• My apologies for the delay in responding, Sid (I’ll explain that in my post on Wednesday). But how encouraging to hear from you, and to know that the book is helping you see things differently around you! It’s freeing to live apart from the pressure of making everybody else happy (or getting them to change). Thanks for sharing!

      (And I love the High School idea . . .)

  • Jason Bottcher

    Hello Mike! I just finished reading your book “Evangelism for the Rest of Us” and am almost done with “You Can’t Text a Tough Conversation” as well. Thank you for sharing your thoughts and lessons learned with people. They have impacted me and will be impacting the people around me as I apply them and teach others.

  • Kate

    I am reading the book people can’t drive you crazy if you don’t give them the key. What if the crazy person is my very own husband!????

  • Hi Dr. Mike,
    Your book was recommended to me by one of my clients. It’s inspired reading for anyone in a challenging relationship. With God’s help, these principles have changed my life. I have a daughter who has been a drug addict for more than 35 years. She also has a borderline personality disorder. Her teenage son has been living with me since last year. In December, she stole all of his Christmas presents and cash and used them to get drugs. While on her drug binge, she stole a purse from someone’s car and was arrested. My granson was crushed This is the fourth time she stole all of his personal belongings.

    I had spent the last four years trying to “help” her, and I discovered that another person will not change as long as someone else is doing all the work. When she had her last relapse, I decided to detach from her completely, because when I speak with her she uses every opportunity to manipulate me. I pray that with God’s help she will make better choices for herself. But taking control of my life has been powerful! I feel better physically and emotionally, and it has helped me to be a better example for my grandson, as he navigates his path to adulthood. He’s 18 and will graduate in a couple of weeks, and so far he’s doing okay.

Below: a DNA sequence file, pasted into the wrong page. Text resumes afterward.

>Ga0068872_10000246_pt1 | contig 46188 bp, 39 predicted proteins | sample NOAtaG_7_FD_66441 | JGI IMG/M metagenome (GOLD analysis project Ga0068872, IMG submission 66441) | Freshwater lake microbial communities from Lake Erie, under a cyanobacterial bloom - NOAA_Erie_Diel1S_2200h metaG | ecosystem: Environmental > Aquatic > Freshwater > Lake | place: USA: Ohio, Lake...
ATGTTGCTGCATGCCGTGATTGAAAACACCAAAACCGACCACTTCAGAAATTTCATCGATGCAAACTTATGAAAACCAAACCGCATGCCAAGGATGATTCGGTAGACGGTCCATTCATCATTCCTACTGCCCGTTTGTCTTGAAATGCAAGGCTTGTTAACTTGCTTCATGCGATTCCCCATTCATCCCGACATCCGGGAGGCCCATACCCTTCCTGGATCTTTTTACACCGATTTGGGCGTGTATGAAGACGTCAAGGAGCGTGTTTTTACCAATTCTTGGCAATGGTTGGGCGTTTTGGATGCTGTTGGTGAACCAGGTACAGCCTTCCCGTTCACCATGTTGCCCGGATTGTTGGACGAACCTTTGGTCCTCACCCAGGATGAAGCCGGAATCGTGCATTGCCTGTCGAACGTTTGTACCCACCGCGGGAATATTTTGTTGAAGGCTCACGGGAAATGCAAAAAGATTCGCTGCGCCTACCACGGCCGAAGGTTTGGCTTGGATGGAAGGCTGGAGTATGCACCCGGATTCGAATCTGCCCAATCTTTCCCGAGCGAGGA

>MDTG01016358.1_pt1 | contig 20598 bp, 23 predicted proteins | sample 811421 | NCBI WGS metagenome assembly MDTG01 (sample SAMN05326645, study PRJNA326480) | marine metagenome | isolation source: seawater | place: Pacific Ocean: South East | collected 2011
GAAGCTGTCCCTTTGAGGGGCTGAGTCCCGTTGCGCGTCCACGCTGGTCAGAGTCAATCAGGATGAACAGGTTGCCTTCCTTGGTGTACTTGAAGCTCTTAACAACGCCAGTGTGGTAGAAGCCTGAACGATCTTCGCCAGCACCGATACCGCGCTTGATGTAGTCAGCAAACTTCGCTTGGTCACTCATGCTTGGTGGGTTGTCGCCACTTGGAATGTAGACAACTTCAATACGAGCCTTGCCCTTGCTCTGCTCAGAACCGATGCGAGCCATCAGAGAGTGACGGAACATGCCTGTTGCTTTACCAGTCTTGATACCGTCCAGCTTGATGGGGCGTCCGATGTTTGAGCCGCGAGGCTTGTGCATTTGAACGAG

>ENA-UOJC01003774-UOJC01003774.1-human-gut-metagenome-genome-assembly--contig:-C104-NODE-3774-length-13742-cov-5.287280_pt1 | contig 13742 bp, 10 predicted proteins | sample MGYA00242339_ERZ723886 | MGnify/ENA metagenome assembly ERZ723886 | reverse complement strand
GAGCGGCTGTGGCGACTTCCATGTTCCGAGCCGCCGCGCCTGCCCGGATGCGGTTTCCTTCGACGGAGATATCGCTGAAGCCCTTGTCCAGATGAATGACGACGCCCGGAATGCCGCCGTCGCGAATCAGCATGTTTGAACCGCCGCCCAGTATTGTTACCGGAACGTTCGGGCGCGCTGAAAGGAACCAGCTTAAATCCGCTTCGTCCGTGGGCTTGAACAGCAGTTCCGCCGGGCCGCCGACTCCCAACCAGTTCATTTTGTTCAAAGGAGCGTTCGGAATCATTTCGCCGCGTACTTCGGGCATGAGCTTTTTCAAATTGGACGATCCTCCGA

I decided that this book would be a good study for my Ladies’ small group. Everyone has a “crazy” in their life. As a Scriptural companion to the study, we will be reading Proverbs. Other than those mentioned in the book, are there any other Scripture references that would be helpful?

    Thank you so much!
    Victoria in Lantana, FL

    • Hi, Victoria – Thanks so much for the encouraging note. You’ve been on a tough journey, and it’s reassuring to see you taking steps toward a healthy approach to those relationships! You’ve discovered some critical insights – and that’s awesome.

      Thanks for using the book with your small group. Proverbs is exactly what I would have suggested as a companion study. And I might assign some “homework” for your participants to do their own study on helpful passages, and bring them back to a meeting to share together (kind of a scriptural potluck . . . )

      Thanks for connecting! (And my apologies for the lengthy delay in responding. I’ve been “offline” for a few months, which I’ll explain in my next blog post in a day or so).

  • javed mohammed

    Hi Mike,
    I started reading your book last night, and just finished it this morning, and all I can say is “wow.” Thank you for putting into words so many thoughts I have had, worried, or pondered about. As with anything it will take time to put it into play. Loved the analogies of relationships being like rivers, charting there own course.
    javed, SF bay area, CA

    • Javed – Thanks so much for the encouragement! Most people read books that impact them, but they never tell the author. It’s encouraging to hear from you – and refreshing that you took the time to connect. Thanks!